At the World Conference of French telecoms equipment maker Alcatel in February 2005, the keynote speaker, Dr James Canton, chairman of the Institute for Global Futures and a former White House science and technology advisor, attempted to shake up his audience by making a bold prediction: "Within 10 years telecoms companies will have ceased to charge customers for voice calls, and will instead generate all their revenue from data services." Telcos that fail to recognise this trend and respond accordingly, he warned, will not survive.
If Canton had been expecting his prediction to provoke shock or protest, then he chose the wrong audience. Probably the only aspect of Canton's remarks that the assembled telecoms professionals might have disagreed with was his timeframe. Many of them, possibly most of them, recognise that the death of voice tariffs will happen much earlier than 2015.
Indeed, although they are sometimes still loathe to admit it, most of the world's telcos have been preparing themselves for life after POTS (the 'plain old telephone service') for sometime. The business of charging per minute for connecting two telephones across a network has been their chief revenue source for the last 120 years – but not for much longer.
The writing has been on the wall for POTS ever since a wave of widespread market deregulation hit the industry in the 1980s. Under pressure from competitors, per minute charging began to decline for the first time; then, in the 1990s, new routing and transmission technologies made the real cost of making such calls infinitesimally small – sparking an international trade in 'bulk' voice minutes.
Consequently, even before voice-over-IP 'softphone' companies (such as Net2Phone, Vonage and Skype) began to give anyone with a personal computer and an Internet connection the ability to talk to each other for free, switched voice minutes had become a commodity business. And, as Canton might have put it, most telcos have been planning their response accordingly.
However, recognising that it is time to create a post-POTS exit strategy is one thing; deciding on what that strategy should be and, crucially, when to execute it, is an altogether more challenging problem. Certainly for former public telephone operators (PTOs) such as BT, Deutsche Telekom and France Telecom, deciding overnight to abandon decades of investment in a public switched telephone network (PSTN) is neither viable nor necessary.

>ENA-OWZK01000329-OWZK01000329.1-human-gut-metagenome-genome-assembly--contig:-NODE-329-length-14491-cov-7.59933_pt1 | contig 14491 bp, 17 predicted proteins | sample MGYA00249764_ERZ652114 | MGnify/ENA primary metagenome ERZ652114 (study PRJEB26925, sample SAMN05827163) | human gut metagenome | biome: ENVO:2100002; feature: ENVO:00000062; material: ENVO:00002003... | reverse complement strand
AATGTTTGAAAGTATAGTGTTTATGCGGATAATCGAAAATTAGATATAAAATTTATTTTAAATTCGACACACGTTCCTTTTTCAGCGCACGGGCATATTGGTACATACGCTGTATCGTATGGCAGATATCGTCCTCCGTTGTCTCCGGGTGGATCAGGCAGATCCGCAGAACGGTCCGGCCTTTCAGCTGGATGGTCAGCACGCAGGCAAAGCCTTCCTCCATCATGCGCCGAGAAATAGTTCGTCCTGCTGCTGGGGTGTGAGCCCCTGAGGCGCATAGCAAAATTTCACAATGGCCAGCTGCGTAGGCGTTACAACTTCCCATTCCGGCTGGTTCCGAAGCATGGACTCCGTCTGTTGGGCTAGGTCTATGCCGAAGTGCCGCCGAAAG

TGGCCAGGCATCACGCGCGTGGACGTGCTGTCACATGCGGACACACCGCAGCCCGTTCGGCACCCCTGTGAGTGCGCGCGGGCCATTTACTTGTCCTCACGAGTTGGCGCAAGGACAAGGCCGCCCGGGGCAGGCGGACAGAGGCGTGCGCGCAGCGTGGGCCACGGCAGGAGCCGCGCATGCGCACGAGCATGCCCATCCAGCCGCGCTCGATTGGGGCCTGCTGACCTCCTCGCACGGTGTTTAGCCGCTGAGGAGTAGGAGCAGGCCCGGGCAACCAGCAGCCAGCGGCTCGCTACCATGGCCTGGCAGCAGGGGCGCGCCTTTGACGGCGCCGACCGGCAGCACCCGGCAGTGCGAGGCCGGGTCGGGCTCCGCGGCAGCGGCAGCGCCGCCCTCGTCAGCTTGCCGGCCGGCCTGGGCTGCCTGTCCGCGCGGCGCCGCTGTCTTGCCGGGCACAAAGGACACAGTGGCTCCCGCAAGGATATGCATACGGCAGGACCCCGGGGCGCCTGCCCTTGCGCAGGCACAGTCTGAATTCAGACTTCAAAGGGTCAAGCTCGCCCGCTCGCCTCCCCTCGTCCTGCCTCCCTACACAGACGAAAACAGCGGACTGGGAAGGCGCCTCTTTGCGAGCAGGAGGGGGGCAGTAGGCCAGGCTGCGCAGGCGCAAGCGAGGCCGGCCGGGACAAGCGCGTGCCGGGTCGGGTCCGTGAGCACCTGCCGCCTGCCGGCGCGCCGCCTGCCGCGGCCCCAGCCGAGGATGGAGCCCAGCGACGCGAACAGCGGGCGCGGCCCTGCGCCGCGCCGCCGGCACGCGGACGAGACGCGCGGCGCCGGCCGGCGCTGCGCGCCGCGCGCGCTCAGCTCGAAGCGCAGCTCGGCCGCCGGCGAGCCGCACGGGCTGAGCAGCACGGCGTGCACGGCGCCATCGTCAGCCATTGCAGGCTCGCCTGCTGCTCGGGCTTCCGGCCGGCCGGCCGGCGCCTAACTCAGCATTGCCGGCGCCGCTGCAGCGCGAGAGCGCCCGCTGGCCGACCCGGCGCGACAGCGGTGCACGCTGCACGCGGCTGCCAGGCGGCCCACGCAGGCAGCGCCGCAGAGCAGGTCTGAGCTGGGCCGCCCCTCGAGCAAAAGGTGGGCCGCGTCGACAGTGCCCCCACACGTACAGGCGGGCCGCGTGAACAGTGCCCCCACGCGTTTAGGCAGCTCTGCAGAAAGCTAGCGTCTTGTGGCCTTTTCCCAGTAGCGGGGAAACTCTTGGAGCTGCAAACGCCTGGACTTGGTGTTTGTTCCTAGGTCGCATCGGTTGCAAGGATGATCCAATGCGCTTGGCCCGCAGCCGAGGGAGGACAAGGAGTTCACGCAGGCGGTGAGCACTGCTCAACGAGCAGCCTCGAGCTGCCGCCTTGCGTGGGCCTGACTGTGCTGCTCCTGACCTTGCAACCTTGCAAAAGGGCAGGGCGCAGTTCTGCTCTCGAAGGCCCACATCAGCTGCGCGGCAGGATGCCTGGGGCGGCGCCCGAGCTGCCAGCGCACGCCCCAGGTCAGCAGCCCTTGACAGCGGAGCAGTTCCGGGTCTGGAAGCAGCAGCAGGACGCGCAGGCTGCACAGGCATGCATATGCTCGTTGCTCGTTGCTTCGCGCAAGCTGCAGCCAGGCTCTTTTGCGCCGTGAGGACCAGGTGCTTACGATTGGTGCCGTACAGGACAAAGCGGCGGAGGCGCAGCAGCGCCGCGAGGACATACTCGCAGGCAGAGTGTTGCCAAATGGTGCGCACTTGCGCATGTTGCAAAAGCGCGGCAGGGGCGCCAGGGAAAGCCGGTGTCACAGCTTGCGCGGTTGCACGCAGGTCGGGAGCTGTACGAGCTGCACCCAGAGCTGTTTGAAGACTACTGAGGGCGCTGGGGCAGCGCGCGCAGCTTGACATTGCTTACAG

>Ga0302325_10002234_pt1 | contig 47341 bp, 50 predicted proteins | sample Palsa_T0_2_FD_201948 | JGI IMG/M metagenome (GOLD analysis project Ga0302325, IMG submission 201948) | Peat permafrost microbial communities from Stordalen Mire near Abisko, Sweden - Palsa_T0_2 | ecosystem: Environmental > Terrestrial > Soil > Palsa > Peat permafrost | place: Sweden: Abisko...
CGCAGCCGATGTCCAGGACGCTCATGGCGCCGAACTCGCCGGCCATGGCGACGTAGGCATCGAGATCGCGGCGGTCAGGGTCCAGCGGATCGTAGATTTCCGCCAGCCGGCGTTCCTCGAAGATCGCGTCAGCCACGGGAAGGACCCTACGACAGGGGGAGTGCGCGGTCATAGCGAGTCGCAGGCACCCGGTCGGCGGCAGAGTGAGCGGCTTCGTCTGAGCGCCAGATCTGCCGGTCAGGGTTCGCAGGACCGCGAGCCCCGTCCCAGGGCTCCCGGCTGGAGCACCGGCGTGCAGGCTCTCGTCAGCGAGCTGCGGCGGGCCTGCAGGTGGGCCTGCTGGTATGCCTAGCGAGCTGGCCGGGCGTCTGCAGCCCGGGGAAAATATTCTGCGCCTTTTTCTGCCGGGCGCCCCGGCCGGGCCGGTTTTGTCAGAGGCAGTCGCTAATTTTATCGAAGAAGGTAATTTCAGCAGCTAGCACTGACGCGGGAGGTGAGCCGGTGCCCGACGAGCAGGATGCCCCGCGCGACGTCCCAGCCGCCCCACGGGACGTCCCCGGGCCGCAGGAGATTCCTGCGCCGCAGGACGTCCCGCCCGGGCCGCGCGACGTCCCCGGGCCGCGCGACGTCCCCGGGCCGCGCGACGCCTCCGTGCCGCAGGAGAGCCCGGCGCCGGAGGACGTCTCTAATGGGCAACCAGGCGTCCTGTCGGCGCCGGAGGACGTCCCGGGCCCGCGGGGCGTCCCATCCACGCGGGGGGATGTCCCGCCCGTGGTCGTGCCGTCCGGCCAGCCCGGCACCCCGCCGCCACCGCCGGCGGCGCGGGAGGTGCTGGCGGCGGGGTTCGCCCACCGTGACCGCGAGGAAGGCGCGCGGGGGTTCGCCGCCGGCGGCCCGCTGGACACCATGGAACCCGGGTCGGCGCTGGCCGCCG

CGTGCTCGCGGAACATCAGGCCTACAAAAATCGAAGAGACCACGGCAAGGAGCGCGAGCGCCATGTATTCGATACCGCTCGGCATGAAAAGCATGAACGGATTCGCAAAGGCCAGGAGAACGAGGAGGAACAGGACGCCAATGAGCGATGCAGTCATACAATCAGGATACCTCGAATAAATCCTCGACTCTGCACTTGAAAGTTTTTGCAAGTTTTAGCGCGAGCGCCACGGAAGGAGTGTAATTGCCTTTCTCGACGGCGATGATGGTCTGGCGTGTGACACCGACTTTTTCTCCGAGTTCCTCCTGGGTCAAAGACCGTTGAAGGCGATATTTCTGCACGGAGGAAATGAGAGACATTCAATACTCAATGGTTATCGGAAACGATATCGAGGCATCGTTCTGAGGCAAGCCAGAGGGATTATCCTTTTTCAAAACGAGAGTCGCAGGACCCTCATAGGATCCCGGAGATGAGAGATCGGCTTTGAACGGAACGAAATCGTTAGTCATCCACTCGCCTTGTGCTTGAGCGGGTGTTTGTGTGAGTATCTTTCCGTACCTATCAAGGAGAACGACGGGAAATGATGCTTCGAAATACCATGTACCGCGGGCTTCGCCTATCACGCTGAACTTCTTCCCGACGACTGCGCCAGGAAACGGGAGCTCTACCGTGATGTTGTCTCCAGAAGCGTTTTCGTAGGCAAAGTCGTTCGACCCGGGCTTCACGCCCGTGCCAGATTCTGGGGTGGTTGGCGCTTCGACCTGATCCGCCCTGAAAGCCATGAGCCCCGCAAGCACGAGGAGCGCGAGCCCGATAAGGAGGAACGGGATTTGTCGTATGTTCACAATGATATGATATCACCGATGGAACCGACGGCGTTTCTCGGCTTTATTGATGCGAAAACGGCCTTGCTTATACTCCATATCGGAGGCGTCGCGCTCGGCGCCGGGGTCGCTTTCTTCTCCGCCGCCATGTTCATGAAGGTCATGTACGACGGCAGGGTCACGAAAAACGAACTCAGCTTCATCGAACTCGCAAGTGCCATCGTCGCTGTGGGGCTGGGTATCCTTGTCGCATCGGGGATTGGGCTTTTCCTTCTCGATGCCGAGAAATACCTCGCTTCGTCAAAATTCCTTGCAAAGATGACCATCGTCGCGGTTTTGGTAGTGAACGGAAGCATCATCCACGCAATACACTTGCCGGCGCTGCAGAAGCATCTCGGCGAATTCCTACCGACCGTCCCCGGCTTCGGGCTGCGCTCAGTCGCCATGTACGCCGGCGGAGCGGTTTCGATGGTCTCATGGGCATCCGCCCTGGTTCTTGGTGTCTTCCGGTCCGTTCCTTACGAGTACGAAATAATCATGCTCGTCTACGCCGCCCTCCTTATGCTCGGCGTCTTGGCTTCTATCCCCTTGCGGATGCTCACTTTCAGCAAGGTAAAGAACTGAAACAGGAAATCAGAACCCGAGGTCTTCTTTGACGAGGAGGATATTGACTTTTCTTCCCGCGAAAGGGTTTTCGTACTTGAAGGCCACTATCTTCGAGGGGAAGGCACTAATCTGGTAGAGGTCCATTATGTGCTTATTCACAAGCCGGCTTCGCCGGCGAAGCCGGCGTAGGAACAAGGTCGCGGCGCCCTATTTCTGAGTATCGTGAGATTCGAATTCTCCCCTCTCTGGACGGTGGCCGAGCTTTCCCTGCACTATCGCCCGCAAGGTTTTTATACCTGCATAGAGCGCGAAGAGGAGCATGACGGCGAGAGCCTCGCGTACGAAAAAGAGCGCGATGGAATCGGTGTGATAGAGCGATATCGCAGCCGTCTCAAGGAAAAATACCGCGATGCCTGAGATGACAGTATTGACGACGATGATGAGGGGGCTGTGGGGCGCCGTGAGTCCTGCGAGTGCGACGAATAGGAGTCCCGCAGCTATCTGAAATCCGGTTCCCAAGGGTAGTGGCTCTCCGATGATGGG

In the UK for instance, BT is still the first port-of-call for the vast majority of the nation's phone users — even after 23 years of competition from alternative fixed-line carriers and almost as many from wireless network operators. Critically, it is also still the sole owner of a local loop infrastructure comprised of around 400 million miles of copper cabling that terminates in some 30 million homes and businesses.
Such assets aren't cast aside lightly and BT, alone so far among Europe's leading telcos, has in fact published its plan to upgrade its network infrastructure to support a new set of IP-based services (see page 14).
Given that it will be five years before BT has completed its 21st century network (21CN) project, it is no surprise to find that the plan has been greeted with healthy scepticism both by BT's rivals and by some independent analysts. According to Margaret Hopkins, an associate analyst with telecoms consulting group, Analysys, the most significant feature of BT's new project is not the extent to which it is adding new infrastructure to the national network, but the extent to which it is preserving the useful life of existing investments.
"21CN is all about sticking to copper," says Hopkins. "It means there won't be any roll out of fibre, unless it's to large new housing estates or other greenfield sites." All the same, she adds, "It does mean that every residential line will automatically get an upgrade to broadband."